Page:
Playing with Our Heads

Why Video Games are Making our Kids Smarter-and more obedient

| Utne Reader January / February 2007


On a Monday evening in fall 2005 in the Crystal Gateway Marriott a few blocks from the Pentagon, a group of academics, journalists, and software developers gathered to play with the U.S. military's newest toys. In one corner of the hotel's ballroom, two men climbed into something resembling a jeep. One clutched a pistol and positioned himself behind the steering wheel, while the other manned the vehicle's turret. In front of them, a huge, three-paneled television displayed moving images of an urban combat zone. Nearby, another man shot invisible infrared beams from his rifle at a video-screen target. In the middle of the room a player knelt, lifted a large, bazooka-like device to his shoulder, and began launching imaginary antitank missiles.

The reception was hosted by the Army Game Project, best known for creating America's Army, the official video game of the U.S. Army, and was intended to demonstrate how the military's use of video games has changed in just a few years. America's Army was released in 2002 as a recruiting tool. But the game has evolved beyond mere propaganda for the PlayStation crowd into a training platform for the modern soldier.

If you have absorbed the familiar critique of video games as a mindless, dehumanizing pastime for a nihilistic Columbine generation, the affinity between gaming and soldiering may seem nightmarishly logical. And some members of today's military do view video games as a means of honing fighting skills. The director of the technology division at Quantico Marine Base told the Washington Post in February of 2005 that today's young recruits, the majority of whom are experienced video-game players, 'probably feel less inhibited, down in their primal level, pointing their weapons at somebody.'

To view video games merely as mock battlegrounds, however, is to ignore the many pacific uses to which they are being put. The U.S. military itself is developing games that 'train soldiers, in effect, how not to shoot,' according to the New York Times Magazine (Aug. 22, 2004). Rather than use video games to turn out mindless killers, the armed forces are fashioning games that impart specific skills, such as parachuting and critical thinking. Even games that teach weapons handling, like those displayed at the Marriott, don't reward indiscriminate slaughter-the shoot-first-ask-questions-later bluster that hard-core gamers deride as 'button mashing.' Players of America's Army participate in small units with other players connected via the Internet to foster teamwork and leadership.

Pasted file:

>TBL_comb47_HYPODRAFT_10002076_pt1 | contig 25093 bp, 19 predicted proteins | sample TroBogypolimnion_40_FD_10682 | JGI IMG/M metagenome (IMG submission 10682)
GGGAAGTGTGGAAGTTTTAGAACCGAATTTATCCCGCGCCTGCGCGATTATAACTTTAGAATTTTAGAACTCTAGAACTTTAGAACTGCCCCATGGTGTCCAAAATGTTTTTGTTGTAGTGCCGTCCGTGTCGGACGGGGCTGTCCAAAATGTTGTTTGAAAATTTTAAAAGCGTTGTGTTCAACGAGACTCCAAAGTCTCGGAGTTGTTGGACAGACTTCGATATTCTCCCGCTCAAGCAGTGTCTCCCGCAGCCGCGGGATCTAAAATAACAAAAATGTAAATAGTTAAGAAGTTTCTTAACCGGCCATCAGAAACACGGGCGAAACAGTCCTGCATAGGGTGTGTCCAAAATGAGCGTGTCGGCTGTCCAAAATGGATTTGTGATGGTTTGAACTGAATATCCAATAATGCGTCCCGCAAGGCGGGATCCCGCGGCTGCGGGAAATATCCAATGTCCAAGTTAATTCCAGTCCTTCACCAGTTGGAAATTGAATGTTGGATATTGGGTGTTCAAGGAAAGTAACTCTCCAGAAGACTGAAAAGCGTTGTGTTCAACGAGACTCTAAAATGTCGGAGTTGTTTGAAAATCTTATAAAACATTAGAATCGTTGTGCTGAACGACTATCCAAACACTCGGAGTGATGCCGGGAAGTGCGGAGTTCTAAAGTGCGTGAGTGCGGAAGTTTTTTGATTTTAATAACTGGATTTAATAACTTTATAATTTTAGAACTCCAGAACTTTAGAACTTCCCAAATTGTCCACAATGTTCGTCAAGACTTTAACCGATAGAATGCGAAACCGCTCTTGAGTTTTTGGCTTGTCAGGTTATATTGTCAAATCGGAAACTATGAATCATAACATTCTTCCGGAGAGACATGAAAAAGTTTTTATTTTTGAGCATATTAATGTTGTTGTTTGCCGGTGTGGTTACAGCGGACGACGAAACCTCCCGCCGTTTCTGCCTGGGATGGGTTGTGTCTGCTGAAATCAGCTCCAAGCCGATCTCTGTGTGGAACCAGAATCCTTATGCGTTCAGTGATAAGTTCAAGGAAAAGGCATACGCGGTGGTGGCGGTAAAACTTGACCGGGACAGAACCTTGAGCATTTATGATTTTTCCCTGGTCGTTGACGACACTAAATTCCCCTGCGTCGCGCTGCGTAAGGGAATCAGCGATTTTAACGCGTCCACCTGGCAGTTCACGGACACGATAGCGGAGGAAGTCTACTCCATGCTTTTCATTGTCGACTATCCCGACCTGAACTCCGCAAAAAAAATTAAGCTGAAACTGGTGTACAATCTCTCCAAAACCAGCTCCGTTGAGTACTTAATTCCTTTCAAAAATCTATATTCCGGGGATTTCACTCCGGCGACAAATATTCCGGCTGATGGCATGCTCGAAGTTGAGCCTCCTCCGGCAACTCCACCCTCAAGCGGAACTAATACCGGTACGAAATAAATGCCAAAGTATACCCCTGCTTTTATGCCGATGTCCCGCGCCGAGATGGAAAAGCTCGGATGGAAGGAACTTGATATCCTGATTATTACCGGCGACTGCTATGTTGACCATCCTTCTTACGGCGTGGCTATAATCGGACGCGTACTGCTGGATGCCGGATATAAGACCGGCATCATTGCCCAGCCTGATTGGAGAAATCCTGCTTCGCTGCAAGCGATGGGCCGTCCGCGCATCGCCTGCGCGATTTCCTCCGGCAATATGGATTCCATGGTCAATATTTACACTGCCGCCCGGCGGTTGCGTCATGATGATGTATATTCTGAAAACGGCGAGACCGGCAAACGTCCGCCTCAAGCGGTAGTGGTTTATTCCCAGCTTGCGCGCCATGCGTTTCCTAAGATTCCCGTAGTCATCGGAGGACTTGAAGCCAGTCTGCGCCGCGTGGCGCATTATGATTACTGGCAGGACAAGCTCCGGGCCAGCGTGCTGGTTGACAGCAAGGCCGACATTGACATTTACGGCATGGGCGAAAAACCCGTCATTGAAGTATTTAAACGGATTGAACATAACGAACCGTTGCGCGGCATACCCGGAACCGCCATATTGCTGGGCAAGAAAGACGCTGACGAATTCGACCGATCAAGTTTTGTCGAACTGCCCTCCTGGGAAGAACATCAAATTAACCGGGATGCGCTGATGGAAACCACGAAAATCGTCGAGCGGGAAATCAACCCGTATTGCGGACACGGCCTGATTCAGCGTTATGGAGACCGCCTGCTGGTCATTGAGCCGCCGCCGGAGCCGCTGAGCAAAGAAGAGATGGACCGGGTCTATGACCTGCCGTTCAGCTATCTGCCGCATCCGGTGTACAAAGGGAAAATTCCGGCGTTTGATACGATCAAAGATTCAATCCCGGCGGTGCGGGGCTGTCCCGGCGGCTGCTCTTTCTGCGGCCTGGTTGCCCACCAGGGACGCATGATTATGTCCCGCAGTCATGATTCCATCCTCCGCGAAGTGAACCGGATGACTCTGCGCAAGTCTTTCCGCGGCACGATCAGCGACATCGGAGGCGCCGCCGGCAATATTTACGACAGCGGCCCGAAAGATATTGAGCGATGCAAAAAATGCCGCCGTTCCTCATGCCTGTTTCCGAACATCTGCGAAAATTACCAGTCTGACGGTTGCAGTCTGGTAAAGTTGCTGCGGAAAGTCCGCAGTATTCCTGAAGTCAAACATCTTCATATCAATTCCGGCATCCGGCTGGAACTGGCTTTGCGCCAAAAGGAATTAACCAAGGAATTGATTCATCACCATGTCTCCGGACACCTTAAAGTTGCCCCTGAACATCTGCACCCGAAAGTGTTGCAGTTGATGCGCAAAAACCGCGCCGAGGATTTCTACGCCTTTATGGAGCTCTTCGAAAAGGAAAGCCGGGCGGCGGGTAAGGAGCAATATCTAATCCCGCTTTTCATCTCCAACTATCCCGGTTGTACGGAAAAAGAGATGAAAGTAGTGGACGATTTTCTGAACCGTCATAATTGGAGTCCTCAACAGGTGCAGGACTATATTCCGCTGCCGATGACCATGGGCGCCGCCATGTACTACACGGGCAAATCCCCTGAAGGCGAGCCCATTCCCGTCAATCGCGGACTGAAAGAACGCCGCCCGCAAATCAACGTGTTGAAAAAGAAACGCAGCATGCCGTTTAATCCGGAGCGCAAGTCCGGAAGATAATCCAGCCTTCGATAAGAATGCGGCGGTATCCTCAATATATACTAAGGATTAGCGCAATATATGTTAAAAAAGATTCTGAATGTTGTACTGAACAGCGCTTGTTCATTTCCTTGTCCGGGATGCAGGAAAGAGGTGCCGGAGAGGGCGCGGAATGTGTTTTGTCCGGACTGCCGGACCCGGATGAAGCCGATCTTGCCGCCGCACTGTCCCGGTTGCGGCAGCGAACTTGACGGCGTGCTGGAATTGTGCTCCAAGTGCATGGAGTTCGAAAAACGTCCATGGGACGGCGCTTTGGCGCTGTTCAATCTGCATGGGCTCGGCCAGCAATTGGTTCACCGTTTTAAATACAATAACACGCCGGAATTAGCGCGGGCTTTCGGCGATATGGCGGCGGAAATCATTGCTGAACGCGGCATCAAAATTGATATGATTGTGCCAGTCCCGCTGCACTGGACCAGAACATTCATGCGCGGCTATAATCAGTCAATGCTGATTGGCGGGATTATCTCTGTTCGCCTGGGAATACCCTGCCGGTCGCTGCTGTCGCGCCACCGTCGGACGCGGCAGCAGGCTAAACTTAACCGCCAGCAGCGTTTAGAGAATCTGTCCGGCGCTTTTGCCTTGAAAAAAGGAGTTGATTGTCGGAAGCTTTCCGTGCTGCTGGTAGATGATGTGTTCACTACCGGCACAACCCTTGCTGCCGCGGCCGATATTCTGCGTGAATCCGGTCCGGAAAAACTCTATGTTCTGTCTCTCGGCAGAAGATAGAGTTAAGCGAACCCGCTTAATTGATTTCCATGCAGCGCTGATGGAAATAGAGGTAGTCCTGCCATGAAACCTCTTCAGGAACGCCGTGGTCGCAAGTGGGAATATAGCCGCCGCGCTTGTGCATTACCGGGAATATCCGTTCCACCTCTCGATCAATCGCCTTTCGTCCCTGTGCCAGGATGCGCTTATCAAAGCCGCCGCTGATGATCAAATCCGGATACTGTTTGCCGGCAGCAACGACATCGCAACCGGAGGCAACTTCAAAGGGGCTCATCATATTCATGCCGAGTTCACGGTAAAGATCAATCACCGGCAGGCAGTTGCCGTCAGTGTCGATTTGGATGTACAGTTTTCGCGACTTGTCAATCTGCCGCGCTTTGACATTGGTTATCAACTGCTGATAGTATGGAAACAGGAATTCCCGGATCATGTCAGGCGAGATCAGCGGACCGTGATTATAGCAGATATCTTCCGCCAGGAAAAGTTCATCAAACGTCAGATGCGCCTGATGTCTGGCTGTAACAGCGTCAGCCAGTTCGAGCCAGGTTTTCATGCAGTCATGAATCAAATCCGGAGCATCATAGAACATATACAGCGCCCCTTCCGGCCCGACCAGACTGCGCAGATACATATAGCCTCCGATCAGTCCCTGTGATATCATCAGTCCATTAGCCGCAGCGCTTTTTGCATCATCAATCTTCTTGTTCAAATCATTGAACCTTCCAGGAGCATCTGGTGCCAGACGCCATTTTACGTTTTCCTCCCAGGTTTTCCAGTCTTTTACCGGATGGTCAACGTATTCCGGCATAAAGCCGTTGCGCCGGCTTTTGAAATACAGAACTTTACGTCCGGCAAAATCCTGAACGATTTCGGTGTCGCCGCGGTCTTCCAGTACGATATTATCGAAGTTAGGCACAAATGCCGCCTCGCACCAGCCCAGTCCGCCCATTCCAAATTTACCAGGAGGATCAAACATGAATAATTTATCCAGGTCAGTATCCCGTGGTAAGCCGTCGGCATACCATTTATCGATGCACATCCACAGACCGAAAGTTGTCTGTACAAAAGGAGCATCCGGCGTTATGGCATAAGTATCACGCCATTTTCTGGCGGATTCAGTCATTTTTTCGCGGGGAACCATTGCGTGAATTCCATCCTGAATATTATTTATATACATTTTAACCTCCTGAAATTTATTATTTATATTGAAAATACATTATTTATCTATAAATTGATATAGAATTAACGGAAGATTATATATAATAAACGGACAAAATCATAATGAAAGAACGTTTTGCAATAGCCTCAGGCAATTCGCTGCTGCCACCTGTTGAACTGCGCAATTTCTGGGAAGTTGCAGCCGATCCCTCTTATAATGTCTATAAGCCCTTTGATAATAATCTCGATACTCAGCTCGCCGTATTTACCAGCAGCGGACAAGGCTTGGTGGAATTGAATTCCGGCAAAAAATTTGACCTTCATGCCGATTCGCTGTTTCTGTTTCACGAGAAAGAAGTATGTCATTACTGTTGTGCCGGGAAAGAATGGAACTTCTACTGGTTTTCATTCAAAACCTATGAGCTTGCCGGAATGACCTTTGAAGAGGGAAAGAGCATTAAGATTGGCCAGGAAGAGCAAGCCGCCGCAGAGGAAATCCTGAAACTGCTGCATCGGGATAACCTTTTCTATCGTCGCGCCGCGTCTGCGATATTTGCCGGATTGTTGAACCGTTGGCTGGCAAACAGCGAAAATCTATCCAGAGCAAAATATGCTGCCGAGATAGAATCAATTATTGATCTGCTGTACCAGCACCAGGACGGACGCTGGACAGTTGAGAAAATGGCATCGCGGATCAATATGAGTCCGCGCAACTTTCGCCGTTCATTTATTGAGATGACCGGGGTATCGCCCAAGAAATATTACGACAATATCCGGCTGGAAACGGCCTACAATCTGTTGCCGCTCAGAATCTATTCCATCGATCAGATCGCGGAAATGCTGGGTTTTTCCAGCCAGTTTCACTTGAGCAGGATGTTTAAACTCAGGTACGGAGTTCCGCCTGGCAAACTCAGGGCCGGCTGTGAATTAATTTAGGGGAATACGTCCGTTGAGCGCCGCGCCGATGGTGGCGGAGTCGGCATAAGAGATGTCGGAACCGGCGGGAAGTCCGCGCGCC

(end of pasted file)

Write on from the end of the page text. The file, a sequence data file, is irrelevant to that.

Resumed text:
Nor is the U.S. military alone in recognizing the training potential of video games. The Army's display was only one exhibit at the Serious Games Summit, 'serious' being the industry's label for games that are designed to do more than entertain. Games have been devised to train emergency first-responders, to recreate ancient civilizations, to promote world peace. The Swedish National Defence College has developed a game to teach United Nations peacekeepers how to interact with and pacify civilian populations without killing them. Food Force, an America's Army imitator, educates players about how the U.N. World Food Program fights global hunger. A group of Carnegie Mellon University students, among them a former Israeli intelligence officer, is developing PeaceMaker, a game in which players take the role of either the Israeli prime minister or the Palestinian president and work within political constraints toward a two-state solution to the Israeli-Palestinian conflict.

The very phrase 'serious games,' however, suggests that unserious games may well be the societal blight that many believe them to be. It's easier to vilify games such as those in the Grand Theft Auto series, in which the player's goal is to rise to power in various criminal organizations by carjacking vehicles and killing their owners with a variety of weapons, including a baseball bat, a Molotov cocktail, and an AK-47. But Grand Theft Auto and its sequels are popular not just because of their transgressive content, but also because they are designed to allow players to roam freely across a gigantic three-dimensional cityscape. (With their combination of technical accomplishment and controversial subject matter, the Grand Theft Auto titles might be the video-game analogues of movies such as Bonnie and Clyde and, more recently, Pulp Fiction.)